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LibrarySkills@UCL: Evaluating information

A guide to evaluating sources of information.

Independent research

When undertaking independent research, you should consider searching multiple sources of information to ensure a comprehensive and non-biased approach. You will need to think about:

How do you know that you're using the right sources for your assignment? You will need to think about:

  • Searching all the relevant sources. Consider searching beyond well-known, established resources to look for grey literature, unpublished documents, and marginal publications.
  • Assessing each source based on its own merits and whether it is authoritative in the context in which you are using it.
  • Evaluating your sources for relevance and reliability.
  • Use caution when using metrics such as Times Cited, Journal Impact Factor or Author h-index to determine which sources to use. See Bibliometrics.

Choosing the right resource

Your Subject Guide is a great place to start to identify recommended, authoritative sources of information to inform your research. 

Think carefully about what the most appropriate resource might be for your purpose.

Also consider whether the resources you select are giving you the full picture. Searching beyond well-known and widely-used predominantly Western, English-language resources will support a more balanced argument. Consider each resource based on its own merits.

Your subject specialist librarian(s) can provide further support and guidance on selecting resources for your particular area of research.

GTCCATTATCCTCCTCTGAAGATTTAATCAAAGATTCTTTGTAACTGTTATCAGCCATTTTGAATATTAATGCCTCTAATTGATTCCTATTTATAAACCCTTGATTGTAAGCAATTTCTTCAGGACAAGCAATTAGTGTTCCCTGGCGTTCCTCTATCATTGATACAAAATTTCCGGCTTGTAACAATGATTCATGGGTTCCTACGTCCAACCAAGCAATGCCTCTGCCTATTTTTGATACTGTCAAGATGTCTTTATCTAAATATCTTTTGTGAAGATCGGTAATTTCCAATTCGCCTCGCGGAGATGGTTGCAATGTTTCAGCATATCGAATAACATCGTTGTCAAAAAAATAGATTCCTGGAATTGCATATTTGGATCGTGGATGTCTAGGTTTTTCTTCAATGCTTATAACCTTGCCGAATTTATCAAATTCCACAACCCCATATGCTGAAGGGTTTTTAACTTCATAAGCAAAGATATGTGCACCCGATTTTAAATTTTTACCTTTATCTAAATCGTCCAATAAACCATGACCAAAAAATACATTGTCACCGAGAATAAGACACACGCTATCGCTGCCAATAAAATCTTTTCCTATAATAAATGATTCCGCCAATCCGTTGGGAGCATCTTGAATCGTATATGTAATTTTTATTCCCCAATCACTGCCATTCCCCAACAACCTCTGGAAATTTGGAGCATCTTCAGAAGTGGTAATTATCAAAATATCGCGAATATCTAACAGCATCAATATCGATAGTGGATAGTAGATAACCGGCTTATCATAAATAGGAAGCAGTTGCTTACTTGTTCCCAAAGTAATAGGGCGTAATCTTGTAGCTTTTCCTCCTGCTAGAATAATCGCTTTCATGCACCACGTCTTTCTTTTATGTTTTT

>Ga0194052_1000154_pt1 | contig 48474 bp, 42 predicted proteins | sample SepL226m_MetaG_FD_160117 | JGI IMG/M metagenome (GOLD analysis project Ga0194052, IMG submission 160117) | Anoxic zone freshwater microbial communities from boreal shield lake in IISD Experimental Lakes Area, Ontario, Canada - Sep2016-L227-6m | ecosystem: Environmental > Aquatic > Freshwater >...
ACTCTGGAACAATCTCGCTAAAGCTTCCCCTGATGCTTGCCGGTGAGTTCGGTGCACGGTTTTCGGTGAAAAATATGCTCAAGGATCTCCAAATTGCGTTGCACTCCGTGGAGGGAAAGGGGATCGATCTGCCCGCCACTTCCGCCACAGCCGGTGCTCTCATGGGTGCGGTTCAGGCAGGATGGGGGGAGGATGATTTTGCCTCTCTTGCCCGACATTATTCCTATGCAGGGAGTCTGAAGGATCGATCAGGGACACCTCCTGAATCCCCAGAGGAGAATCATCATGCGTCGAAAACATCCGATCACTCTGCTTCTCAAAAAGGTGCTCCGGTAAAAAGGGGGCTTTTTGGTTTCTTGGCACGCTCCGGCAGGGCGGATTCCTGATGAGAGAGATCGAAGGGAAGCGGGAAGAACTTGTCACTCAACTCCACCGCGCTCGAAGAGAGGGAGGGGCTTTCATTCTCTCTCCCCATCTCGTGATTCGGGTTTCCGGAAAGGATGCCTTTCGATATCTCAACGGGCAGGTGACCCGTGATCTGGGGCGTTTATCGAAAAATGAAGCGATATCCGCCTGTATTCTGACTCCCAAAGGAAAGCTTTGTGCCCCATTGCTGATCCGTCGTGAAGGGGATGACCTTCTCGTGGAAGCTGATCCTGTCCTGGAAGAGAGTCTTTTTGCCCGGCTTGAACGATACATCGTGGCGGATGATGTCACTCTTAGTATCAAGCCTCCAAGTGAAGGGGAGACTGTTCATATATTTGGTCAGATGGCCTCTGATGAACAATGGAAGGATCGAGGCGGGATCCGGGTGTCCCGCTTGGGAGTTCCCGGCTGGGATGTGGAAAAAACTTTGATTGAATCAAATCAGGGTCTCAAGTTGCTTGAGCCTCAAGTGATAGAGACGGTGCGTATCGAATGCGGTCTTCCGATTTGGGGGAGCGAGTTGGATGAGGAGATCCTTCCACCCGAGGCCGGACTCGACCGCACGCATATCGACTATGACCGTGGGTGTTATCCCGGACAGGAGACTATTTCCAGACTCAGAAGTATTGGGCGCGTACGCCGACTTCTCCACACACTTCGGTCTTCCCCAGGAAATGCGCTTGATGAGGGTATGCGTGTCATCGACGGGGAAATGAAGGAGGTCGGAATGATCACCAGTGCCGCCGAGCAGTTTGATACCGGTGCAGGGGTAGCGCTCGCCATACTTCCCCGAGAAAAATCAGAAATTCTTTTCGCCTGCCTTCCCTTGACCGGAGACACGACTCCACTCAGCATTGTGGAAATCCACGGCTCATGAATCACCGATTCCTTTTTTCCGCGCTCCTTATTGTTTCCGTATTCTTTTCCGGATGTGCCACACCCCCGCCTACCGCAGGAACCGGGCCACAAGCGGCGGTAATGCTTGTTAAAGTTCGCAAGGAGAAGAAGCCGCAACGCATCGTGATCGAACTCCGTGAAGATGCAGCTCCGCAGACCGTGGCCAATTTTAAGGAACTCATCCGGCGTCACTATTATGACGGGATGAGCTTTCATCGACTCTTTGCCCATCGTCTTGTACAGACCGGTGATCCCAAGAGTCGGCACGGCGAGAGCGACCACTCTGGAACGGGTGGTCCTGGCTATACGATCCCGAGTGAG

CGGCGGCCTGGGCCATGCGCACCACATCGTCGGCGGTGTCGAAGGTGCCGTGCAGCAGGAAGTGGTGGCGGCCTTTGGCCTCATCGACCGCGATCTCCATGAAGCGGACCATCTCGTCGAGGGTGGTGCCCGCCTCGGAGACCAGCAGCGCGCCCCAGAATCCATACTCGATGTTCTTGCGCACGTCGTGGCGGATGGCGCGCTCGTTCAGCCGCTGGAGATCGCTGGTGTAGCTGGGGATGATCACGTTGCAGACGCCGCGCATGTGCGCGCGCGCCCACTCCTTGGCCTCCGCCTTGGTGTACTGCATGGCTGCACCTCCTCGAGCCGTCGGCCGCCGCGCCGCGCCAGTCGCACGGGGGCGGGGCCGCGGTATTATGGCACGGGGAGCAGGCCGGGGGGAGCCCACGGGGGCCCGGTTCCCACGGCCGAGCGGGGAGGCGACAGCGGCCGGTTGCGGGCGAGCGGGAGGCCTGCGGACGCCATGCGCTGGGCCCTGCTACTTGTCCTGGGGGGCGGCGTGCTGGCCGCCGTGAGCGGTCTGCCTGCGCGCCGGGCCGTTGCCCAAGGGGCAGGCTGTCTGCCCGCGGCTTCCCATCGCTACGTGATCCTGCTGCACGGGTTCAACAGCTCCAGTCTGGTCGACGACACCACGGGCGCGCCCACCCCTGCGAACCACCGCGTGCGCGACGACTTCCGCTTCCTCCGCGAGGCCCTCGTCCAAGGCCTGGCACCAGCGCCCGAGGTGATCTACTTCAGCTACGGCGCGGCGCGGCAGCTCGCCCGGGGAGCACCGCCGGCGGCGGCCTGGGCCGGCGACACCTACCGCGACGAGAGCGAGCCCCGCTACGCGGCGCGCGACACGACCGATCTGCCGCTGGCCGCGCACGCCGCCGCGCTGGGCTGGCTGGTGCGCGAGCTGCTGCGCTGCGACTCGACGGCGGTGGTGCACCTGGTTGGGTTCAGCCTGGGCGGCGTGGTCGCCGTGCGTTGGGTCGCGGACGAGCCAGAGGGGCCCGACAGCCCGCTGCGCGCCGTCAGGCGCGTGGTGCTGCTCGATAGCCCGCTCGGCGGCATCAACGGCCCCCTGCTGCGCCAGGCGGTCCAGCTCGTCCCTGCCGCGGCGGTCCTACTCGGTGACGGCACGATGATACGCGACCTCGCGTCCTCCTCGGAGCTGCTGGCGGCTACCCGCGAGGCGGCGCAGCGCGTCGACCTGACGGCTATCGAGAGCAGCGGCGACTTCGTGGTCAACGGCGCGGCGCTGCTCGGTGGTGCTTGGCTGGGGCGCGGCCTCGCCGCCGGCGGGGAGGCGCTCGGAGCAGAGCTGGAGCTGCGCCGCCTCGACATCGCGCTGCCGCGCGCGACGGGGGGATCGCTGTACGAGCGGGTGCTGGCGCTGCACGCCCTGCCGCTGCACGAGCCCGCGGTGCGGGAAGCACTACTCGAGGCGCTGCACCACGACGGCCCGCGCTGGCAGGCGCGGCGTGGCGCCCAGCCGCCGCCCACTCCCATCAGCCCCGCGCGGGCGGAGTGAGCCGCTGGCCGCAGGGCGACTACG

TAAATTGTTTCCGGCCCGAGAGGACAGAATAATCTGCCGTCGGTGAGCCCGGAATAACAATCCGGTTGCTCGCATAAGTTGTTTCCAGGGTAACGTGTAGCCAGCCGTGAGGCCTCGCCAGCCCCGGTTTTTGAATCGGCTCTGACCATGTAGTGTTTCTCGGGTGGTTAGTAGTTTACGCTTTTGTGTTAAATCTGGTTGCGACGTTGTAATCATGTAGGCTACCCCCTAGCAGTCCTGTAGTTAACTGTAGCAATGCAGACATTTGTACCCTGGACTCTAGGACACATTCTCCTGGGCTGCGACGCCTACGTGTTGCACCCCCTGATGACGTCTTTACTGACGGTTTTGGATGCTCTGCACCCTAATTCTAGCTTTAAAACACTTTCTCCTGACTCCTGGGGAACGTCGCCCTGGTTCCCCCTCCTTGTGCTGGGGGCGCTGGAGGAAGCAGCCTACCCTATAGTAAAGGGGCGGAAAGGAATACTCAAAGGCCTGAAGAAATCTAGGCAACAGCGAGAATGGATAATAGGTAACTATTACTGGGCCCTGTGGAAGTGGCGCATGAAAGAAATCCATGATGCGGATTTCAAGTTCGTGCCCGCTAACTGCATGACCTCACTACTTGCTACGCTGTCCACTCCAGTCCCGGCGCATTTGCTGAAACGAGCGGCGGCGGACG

Evaluating your sources

There are checklists available which can help you determine if a source of information is reliable. We recommend the following checklists, which both get you to think critically about the source using similar criteria.


  • C: Currency: When was the source published? Is it appropriate in the context to use older material, or is it important that it is current?
  • RRelevance: Is the information relevant to your studies or research? And is it at the right academic level?
  • A: Authority. Who is the author and/or publisher? Are they a trustworthy source?
  • A: Accuracy.: Where does the information come from? Is there evidence? Can it be verified?
  • P: Purpose: Why was the information produced? Is the purpose clear and are there any biases?


  • Presentation: Is the information clearly communicated?. Look at language, layout, structure, etc.
  • Relevance: Does the information match the needs of the searcher? Look at the introduction or overview – what is it mainly about?
  • Objectivity: Is the author’s position of interest made clear? Look for an introduction or overview – do the writers state their position on the issue? Is the language emotive? Are there hidden, vested interests?
  • Method: (Research reports only). Is it clear how the data was collected? Were the methods appropriate? Do you trust it?
  • Provenance: Is it clear where the information has come from? Can you identify the authors or organisations? How was it published?
  • Timeliness: Is it clear when the information was produced? Does the date of the information meet your requirements? Is it obsolete?